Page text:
The Part of Childhood Cancer We Think About but Don't Talk About


cancerjohn2 My son John, who is now almost 4 years old, was diagnosed with high-risk infantile acute lymphoblastic leukemia when he was only 3 and a half months old. This comes with a less than 50 percent chance of survival. He’s off-treatment now and doing wonderfully, but there’s one thing no one really talks about when your child is diagnosed with a life-threatening disease: death. At least not in a direct way. We dance around the topic by saying things like, “If the worst were to happen,” rather than saying, “If he dies…”

It’s this background noise everyone is trying to ignore — like when one of your coworkers is tapping a pencil on their desk and it’s driving you crazy, but you don’t want to be the ass who tells them to knock it off. That’s what death in the childhood cancer community is like: a constant tapping no one is acknowledging because who the hell pictures their child’s death or thinks about what their funeral might be like?

Me. I’ve done it. Dozens of times. I’ve imagined my son’s death. I’ve planned his funeral in my head more times than I care to count. We would play “Still I Fly” by Spencer Lee. It’s on the soundtrack for “Planes: Fire and Rescue,” one of John’s favorite movies, and while it played, we would watch a slideshow of his beautiful face. I wouldn’t hold back, though. We’d show pictures of him laughing but also the pictures of him going through the worst parts of treatment because that was his reality for so long, and he fought like a warrior. He deserves to be applauded for going through the hell that is cancer treatment.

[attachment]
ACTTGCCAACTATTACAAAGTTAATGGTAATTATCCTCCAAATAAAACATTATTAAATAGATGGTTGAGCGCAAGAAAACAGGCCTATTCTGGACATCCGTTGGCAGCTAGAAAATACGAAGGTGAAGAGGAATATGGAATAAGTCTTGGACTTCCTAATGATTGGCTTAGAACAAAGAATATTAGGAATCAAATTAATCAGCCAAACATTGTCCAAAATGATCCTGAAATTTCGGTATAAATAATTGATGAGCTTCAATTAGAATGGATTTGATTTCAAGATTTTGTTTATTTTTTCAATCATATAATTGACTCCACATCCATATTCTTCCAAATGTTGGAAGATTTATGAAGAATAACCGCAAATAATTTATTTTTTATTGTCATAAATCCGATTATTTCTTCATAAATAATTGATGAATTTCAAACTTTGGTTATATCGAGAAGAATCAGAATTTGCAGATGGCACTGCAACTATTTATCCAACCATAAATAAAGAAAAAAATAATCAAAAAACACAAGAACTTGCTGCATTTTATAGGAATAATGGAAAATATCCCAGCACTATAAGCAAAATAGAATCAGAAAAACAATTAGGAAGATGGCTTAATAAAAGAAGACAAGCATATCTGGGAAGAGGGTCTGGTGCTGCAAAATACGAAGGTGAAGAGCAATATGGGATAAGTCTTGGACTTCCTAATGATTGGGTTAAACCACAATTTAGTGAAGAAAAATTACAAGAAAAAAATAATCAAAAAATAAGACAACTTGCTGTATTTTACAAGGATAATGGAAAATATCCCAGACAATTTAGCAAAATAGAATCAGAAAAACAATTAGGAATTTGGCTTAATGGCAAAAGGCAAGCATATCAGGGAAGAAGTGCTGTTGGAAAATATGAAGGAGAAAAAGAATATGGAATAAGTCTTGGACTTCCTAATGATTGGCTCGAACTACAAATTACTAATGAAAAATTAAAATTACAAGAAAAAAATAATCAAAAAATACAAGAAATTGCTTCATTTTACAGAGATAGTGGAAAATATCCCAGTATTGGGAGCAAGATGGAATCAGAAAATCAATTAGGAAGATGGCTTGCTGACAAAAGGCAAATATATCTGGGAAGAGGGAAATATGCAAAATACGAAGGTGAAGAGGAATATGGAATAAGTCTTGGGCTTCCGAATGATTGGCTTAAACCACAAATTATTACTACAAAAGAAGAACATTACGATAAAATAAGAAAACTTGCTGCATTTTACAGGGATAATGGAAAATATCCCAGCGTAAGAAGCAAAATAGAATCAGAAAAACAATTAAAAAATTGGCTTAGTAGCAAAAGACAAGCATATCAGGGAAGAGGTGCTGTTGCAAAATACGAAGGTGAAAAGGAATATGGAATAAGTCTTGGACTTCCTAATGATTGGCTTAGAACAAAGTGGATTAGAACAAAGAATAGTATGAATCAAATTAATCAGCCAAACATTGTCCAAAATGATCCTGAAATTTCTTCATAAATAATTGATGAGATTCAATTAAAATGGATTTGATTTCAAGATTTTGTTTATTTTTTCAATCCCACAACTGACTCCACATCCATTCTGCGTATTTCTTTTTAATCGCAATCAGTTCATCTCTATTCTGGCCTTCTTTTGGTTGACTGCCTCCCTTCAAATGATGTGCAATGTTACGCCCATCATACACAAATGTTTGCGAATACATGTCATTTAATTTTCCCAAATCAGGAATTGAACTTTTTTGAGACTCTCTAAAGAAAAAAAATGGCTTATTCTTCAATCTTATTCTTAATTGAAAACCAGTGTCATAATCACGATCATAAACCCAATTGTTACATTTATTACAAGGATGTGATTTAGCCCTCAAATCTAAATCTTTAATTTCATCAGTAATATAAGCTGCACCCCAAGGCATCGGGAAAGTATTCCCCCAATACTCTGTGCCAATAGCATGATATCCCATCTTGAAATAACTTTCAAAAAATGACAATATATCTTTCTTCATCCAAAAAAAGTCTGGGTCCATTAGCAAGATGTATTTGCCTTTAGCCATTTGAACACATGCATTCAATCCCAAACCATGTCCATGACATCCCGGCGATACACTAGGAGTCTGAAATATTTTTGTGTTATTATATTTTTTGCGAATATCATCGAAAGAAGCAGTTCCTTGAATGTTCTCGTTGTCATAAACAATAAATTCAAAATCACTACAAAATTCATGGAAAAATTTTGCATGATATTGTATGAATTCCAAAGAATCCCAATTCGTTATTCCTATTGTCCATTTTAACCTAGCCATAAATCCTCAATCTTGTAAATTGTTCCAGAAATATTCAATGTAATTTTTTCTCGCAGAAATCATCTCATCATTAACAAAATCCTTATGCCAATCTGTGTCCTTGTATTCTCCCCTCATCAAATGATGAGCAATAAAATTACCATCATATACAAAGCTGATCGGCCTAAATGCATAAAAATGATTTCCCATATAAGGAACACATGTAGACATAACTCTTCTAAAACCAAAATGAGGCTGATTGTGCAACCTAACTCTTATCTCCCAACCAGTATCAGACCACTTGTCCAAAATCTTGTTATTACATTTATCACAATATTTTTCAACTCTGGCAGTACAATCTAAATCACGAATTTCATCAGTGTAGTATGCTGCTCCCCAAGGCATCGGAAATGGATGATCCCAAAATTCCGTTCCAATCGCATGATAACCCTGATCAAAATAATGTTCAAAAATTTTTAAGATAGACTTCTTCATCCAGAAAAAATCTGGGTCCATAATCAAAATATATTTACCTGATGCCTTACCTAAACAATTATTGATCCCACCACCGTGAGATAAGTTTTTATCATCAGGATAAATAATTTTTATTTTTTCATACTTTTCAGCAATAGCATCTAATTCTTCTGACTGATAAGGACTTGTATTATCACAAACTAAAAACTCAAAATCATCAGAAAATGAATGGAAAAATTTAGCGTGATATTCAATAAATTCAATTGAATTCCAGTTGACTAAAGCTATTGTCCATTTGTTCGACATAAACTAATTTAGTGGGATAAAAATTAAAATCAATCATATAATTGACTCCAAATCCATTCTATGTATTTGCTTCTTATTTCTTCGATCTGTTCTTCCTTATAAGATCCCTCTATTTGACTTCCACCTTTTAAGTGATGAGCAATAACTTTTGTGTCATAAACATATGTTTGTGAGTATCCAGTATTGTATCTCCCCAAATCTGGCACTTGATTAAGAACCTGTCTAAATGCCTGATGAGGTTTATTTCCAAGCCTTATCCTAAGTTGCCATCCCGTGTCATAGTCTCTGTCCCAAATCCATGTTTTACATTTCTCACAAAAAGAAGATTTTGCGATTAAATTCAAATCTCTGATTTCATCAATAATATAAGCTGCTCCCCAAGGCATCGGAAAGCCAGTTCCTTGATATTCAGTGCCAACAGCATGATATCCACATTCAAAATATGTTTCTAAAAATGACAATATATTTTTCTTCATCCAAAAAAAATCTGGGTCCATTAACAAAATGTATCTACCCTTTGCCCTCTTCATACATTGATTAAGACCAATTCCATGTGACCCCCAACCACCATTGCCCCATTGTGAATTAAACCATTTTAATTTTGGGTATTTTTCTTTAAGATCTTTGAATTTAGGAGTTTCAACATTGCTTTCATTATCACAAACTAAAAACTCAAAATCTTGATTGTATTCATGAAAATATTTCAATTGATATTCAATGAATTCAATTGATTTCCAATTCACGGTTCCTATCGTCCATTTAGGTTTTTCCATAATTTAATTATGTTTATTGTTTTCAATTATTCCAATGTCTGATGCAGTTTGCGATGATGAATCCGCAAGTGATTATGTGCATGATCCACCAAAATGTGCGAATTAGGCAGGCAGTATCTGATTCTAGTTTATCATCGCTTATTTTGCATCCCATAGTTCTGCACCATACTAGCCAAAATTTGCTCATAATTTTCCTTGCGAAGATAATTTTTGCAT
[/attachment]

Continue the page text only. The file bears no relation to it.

I’ve even written his eulogy. I would talk about how my son defied odds when he started walking at 14 months old. That may be late for most kids, but for a child who lives most of his life in a hospital, it was a damn miracle. I’d tell everyone how loud his laugh was, as was everything else he did, but that laugh was the definition of defiant because who ever thought a kid in the middle of getting poison pumped into his veins could laugh?

I know a lot of cancer parents. We all know each other’s “odds,” but we don’t talk about the macabre fact that we’ve all thought through the worst possibility — that our sweet, innocent, sometimes obnoxious babies might die. Even though most of us have faced one form or another of a “close call,” we still don’t give voice to that constant tapping in the back of our heads.

Only my husband knows how thoroughly I’ve thought this through, and he’s done the same. He says it’s a kind of mental preparation. We can’t pretend death isn’t a possibility because it is. What happens if we live in denial of the statistics and then the worst does happen? How will our brains accept this most horrible of realities? To my husband, imagining our son’s death was a way of telling his brain this is a real possibility.

How shameful is that? It feels that way, which I guess is why we don’t talk about it. We don’t want our kids to die. The only thing we want is for our kids to live! It’s the light we’re constantly seeking. We want guarantees and promises from doctors that will never come. We keep looking for new and better treatment options because the current ones are as life-threatening as the disease itself. We search out people who have experienced “miracles” and have “beaten the odds” because we just need some freaking hope in a world that often feels hopeless.

This Friday, I’ll be registering John for pre-k, and that was something I never imagined I’d be doing when we were sitting in that hospital room. And yet, that incessant tapping continues.

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